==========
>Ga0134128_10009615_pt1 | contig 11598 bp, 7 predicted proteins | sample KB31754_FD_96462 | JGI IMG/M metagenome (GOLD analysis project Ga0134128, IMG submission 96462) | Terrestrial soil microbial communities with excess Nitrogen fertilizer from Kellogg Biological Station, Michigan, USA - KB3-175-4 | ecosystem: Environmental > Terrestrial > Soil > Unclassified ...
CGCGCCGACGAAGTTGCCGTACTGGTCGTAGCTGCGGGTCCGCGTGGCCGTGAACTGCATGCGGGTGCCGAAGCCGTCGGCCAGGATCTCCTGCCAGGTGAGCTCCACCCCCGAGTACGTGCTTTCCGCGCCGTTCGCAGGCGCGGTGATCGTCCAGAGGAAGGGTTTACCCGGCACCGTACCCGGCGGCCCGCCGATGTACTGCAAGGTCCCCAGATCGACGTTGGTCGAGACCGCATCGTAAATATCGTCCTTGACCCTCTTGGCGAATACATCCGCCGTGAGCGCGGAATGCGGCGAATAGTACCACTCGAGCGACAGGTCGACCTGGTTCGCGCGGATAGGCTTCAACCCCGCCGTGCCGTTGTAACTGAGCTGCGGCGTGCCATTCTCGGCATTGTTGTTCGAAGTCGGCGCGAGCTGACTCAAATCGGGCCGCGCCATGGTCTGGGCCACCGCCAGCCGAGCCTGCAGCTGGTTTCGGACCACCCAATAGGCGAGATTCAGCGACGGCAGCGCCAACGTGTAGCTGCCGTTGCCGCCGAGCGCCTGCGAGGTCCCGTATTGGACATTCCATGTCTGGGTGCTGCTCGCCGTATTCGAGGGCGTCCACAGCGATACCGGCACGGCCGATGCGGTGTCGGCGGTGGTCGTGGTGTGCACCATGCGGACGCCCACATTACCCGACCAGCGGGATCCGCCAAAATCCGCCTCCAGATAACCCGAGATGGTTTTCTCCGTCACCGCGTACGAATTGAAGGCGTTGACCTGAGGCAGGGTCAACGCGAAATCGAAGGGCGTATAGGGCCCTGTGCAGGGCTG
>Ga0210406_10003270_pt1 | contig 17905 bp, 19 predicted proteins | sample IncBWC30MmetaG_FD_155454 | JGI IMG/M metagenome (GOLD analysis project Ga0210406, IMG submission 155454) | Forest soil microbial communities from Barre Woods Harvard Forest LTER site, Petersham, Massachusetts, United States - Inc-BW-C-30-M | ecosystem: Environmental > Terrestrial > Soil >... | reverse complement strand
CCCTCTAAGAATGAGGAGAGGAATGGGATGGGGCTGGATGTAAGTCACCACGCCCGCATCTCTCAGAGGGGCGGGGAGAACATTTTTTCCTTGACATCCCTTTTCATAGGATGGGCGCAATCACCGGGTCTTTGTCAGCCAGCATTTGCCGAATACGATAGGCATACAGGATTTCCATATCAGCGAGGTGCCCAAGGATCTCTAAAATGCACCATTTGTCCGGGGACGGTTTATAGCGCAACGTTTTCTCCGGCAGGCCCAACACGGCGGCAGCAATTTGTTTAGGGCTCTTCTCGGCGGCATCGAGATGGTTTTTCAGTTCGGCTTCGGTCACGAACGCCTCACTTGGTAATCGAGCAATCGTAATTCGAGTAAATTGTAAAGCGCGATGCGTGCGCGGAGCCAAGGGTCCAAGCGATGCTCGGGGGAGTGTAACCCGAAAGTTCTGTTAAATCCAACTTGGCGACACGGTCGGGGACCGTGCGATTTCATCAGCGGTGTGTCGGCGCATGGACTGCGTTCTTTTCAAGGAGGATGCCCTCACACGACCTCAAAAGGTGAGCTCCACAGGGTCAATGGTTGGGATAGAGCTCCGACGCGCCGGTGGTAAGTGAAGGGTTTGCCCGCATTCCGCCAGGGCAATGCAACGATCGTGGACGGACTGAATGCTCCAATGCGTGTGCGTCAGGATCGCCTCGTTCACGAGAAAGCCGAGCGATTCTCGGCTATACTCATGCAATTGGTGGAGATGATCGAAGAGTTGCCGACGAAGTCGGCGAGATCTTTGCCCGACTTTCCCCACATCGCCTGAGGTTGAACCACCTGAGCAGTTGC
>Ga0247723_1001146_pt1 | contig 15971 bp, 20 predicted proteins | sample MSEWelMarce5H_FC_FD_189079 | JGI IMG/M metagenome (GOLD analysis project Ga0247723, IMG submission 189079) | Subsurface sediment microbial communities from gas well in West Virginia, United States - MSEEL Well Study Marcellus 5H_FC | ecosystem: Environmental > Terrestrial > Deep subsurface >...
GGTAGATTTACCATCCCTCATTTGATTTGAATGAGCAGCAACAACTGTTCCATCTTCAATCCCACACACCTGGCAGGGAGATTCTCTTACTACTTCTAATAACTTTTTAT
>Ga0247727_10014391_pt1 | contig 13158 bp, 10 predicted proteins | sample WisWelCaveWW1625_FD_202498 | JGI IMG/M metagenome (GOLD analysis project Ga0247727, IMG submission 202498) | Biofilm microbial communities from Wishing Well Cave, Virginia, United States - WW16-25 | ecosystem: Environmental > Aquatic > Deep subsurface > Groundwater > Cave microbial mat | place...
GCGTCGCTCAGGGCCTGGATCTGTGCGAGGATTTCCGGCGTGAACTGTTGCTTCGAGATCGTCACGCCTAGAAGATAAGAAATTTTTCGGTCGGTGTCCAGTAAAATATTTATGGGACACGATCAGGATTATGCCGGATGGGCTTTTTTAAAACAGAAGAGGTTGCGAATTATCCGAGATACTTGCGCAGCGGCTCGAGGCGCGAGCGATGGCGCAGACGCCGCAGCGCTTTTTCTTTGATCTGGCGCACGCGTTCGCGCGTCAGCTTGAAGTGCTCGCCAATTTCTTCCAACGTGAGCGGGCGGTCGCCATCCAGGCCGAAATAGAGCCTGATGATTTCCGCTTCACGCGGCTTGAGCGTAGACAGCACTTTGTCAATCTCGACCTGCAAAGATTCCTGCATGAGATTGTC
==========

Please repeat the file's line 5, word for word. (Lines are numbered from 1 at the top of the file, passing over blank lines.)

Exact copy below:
>Ga0247723_1001146_pt1 | contig 15971 bp, 20 predicted proteins | sample MSEWelMarce5H_FC_FD_189079 | JGI IMG/M metagenome (GOLD analysis project Ga0247723, IMG submission 189079) | Subsurface sediment microbial communities from gas well in West Virginia, United States - MSEEL Well Study Marcellus 5H_FC | ecosystem: Environmental > Terrestrial > Deep subsurface >...